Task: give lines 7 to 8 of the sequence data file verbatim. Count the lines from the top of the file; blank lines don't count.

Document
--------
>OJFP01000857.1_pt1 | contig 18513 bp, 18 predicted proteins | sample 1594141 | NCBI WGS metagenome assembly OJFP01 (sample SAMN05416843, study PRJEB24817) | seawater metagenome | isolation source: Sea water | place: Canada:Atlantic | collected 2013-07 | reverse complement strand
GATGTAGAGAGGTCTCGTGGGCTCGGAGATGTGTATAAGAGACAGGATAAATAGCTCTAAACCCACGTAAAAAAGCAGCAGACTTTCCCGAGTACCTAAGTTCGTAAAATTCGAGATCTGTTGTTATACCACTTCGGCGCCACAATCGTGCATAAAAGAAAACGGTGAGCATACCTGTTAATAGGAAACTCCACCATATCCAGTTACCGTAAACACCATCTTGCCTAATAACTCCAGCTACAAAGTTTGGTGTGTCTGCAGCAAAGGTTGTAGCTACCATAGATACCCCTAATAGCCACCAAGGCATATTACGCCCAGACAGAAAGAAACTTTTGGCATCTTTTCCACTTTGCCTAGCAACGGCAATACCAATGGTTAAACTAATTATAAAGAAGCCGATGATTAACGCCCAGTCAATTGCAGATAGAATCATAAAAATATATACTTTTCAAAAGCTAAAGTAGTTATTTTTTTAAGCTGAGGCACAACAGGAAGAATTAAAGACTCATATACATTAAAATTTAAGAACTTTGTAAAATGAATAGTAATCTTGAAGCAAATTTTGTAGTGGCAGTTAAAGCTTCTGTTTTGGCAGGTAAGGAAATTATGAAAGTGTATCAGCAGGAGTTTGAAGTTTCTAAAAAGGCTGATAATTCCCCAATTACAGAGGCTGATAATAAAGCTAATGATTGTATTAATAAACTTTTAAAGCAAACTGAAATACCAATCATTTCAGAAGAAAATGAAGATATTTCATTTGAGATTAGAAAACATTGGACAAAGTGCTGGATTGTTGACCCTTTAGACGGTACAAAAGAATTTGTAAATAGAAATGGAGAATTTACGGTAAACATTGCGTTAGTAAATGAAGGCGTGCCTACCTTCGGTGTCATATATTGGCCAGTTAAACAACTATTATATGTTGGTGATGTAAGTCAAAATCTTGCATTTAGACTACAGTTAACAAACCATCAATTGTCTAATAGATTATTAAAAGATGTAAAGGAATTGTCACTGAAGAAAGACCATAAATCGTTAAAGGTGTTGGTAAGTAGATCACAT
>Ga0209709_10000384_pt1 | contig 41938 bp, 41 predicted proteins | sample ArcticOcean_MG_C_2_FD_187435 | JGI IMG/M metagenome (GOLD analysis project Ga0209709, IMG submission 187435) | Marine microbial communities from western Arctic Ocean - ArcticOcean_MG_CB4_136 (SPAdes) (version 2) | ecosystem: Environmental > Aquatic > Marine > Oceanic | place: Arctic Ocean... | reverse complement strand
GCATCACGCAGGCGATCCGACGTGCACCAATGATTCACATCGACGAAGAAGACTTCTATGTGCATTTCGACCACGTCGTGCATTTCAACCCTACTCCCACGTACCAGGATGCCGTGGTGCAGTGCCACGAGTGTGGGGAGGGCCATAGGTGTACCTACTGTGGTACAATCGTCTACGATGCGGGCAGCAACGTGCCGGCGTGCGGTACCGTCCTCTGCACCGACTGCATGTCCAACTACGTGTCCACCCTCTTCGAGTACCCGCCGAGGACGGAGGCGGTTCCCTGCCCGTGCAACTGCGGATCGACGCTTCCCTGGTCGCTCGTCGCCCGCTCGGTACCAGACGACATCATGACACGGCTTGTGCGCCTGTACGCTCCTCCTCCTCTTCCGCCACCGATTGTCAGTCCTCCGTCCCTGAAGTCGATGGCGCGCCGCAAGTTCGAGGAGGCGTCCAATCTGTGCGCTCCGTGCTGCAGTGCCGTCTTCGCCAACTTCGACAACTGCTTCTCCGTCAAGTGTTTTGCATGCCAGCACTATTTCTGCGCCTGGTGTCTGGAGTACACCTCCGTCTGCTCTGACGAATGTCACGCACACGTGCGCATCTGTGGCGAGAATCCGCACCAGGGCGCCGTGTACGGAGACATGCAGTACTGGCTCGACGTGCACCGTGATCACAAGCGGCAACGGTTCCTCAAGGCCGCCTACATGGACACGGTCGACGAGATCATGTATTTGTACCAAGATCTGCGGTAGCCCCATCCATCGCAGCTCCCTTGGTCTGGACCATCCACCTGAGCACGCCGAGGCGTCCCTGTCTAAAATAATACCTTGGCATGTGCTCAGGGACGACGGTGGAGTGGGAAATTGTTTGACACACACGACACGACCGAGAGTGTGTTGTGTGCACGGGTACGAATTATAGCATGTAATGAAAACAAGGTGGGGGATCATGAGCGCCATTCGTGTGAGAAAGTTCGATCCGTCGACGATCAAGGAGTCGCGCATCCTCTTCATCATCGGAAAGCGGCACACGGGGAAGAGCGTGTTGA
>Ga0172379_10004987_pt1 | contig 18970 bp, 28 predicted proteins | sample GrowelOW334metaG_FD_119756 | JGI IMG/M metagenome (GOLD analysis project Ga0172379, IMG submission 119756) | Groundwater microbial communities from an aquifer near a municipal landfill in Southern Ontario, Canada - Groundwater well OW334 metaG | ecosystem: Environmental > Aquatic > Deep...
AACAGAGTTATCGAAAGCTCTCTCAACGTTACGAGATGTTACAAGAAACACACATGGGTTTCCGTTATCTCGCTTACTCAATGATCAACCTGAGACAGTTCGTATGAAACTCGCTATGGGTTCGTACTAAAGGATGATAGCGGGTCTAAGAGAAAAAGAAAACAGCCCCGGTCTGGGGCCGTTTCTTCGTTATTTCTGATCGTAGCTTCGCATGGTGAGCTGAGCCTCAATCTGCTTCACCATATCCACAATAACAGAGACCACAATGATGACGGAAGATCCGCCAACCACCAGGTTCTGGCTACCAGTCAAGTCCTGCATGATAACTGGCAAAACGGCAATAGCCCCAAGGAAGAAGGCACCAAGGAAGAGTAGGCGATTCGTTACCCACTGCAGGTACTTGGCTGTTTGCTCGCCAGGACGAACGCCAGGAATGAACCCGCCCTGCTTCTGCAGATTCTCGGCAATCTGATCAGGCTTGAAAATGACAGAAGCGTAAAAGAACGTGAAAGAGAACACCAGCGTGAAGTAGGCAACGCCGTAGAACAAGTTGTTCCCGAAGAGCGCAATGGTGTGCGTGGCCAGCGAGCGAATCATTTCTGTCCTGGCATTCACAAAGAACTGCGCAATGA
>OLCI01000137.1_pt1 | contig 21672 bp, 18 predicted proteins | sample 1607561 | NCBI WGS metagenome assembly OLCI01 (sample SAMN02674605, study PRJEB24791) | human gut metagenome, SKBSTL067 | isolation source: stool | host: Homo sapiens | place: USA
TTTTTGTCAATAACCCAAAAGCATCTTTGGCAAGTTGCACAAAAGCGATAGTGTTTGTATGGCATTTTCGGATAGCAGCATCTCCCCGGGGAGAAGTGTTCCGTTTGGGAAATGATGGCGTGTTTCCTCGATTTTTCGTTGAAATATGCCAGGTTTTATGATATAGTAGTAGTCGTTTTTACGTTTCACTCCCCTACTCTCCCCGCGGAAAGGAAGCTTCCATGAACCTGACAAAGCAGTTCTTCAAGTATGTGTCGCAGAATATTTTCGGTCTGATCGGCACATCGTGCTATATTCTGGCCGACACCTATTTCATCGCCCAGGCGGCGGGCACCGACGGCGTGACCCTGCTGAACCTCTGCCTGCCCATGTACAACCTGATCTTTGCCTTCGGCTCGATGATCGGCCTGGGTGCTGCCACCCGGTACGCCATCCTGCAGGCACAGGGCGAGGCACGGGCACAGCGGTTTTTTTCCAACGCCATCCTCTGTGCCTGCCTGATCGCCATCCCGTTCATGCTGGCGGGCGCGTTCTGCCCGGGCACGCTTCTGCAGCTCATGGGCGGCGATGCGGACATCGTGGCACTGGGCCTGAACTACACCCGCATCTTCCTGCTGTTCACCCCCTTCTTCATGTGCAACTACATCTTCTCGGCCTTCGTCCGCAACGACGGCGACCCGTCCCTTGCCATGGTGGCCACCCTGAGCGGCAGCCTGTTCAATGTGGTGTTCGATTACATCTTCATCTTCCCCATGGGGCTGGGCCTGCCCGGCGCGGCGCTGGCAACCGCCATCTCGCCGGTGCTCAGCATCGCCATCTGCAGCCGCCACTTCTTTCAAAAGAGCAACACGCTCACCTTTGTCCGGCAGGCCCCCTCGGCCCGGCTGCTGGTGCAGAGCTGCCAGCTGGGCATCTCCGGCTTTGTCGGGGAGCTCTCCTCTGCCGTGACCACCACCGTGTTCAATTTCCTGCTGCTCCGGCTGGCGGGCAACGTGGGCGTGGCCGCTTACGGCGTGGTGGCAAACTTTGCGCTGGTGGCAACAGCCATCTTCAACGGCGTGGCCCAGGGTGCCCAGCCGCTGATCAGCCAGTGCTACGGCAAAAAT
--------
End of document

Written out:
>OLCI01000137.1_pt1 | contig 21672 bp, 18 predicted proteins | sample 1607561 | NCBI WGS metagenome assembly OLCI01 (sample SAMN02674605, study PRJEB24791) | human gut metagenome, SKBSTL067 | isolation source: stool | host: Homo sapiens | place: USA
TTTTTGTCAATAACCCAAAAGCATCTTTGGCAAGTTGCACAAAAGCGATAGTGTTTGTATGGCATTTTCGGATAGCAGCATCTCCCCGGGGAGAAGTGTTCCGTTTGGGAAATGATGGCGTGTTTCCTCGATTTTTCGTTGAAATATGCCAGGTTTTATGATATAGTAGTAGTCGTTTTTACGTTTCACTCCCCTACTCTCCCCGCGGAAAGGAAGCTTCCATGAACCTGACAAAGCAGTTCTTCAAGTATGTGTCGCAGAATATTTTCGGTCTGATCGGCACATCGTGCTATATTCTGGCCGACACCTATTTCATCGCCCAGGCGGCGGGCACCGACGGCGTGACCCTGCTGAACCTCTGCCTGCCCATGTACAACCTGATCTTTGCCTTCGGCTCGATGATCGGCCTGGGTGCTGCCACCCGGTACGCCATCCTGCAGGCACAGGGCGAGGCACGGGCACAGCGGTTTTTTTCCAACGCCATCCTCTGTGCCTGCCTGATCGCCATCCCGTTCATGCTGGCGGGCGCGTTCTGCCCGGGCACGCTTCTGCAGCTCATGGGCGGCGATGCGGACATCGTGGCACTGGGCCTGAACTACACCCGCATCTTCCTGCTGTTCACCCCCTTCTTCATGTGCAACTACATCTTCTCGGCCTTCGTCCGCAACGACGGCGACCCGTCCCTTGCCATGGTGGCCACCCTGAGCGGCAGCCTGTTCAATGTGGTGTTCGATTACATCTTCATCTTCCCCATGGGGCTGGGCCTGCCCGGCGCGGCGCTGGCAACCGCCATCTCGCCGGTGCTCAGCATCGCCATCTGCAGCCGCCACTTCTTTCAAAAGAGCAACACGCTCACCTTTGTCCGGCAGGCCCCCTCGGCCCGGCTGCTGGTGCAGAGCTGCCAGCTGGGCATCTCCGGCTTTGTCGGGGAGCTCTCCTCTGCCGTGACCACCACCGTGTTCAATTTCCTGCTGCTCCGGCTGGCGGGCAACGTGGGCGTGGCCGCTTACGGCGTGGTGGCAAACTTTGCGCTGGTGGCAACAGCCATCTTCAACGGCGTGGCCCAGGGTGCCCAGCCGCTGATCAGCCAGTGCTACGGCAAAAAT